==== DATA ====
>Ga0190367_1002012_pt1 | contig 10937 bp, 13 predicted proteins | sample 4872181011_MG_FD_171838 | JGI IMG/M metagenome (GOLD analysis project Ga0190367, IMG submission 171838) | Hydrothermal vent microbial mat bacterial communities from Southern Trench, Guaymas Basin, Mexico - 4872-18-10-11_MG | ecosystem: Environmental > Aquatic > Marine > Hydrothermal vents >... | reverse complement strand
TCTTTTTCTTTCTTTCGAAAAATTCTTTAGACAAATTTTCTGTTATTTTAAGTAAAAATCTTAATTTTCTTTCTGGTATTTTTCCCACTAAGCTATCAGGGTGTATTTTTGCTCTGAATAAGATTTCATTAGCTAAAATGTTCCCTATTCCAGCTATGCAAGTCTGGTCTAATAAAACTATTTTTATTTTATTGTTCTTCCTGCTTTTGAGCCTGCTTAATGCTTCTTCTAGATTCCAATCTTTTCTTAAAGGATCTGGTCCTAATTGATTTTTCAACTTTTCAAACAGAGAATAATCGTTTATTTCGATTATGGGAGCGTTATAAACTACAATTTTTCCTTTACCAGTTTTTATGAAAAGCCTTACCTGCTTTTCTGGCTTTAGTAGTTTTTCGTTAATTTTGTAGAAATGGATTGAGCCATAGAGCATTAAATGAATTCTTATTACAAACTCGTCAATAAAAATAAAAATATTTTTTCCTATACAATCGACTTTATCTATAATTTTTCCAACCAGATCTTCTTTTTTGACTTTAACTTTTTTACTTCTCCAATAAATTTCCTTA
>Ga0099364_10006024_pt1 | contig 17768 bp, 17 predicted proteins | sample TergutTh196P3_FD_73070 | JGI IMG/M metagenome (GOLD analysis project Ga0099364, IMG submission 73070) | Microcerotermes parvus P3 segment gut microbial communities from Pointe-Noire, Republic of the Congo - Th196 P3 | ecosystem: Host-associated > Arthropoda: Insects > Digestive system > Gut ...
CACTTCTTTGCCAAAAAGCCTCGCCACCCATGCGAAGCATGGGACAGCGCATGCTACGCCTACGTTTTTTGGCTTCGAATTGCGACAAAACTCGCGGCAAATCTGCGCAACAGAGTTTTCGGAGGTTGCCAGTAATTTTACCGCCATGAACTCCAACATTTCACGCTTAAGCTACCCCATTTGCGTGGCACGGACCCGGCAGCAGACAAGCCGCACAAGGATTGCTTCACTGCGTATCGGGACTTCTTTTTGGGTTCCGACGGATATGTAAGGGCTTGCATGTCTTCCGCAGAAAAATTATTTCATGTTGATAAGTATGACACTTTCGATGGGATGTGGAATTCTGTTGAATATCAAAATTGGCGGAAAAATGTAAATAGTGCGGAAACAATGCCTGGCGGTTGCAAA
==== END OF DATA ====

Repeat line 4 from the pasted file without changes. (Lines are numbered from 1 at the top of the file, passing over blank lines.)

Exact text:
CACTTCTTTGCCAAAAAGCCTCGCCACCCATGCGAAGCATGGGACAGCGCATGCTACGCCTACGTTTTTTGGCTTCGAATTGCGACAAAACTCGCGGCAAATCTGCGCAACAGAGTTTTCGGAGGTTGCCAGTAATTTTACCGCCATGAACTCCAACATTTCACGCTTAAGCTACCCCATTTGCGTGGCACGGACCCGGCAGCAGACAAGCCGCACAAGGATTGCTTCACTGCGTATCGGGACTTCTTTTTGGGTTCCGACGGATATGTAAGGGCTTGCATGTCTTCCGCAGAAAAATTATTTCATGTTGATAAGTATGACACTTTCGATGGGATGTGGAATTCTGTTGAATATCAAAATTGGCGGAAAAATGTAAATAGTGCGGAAACAATGCCTGGCGGTTGCAAA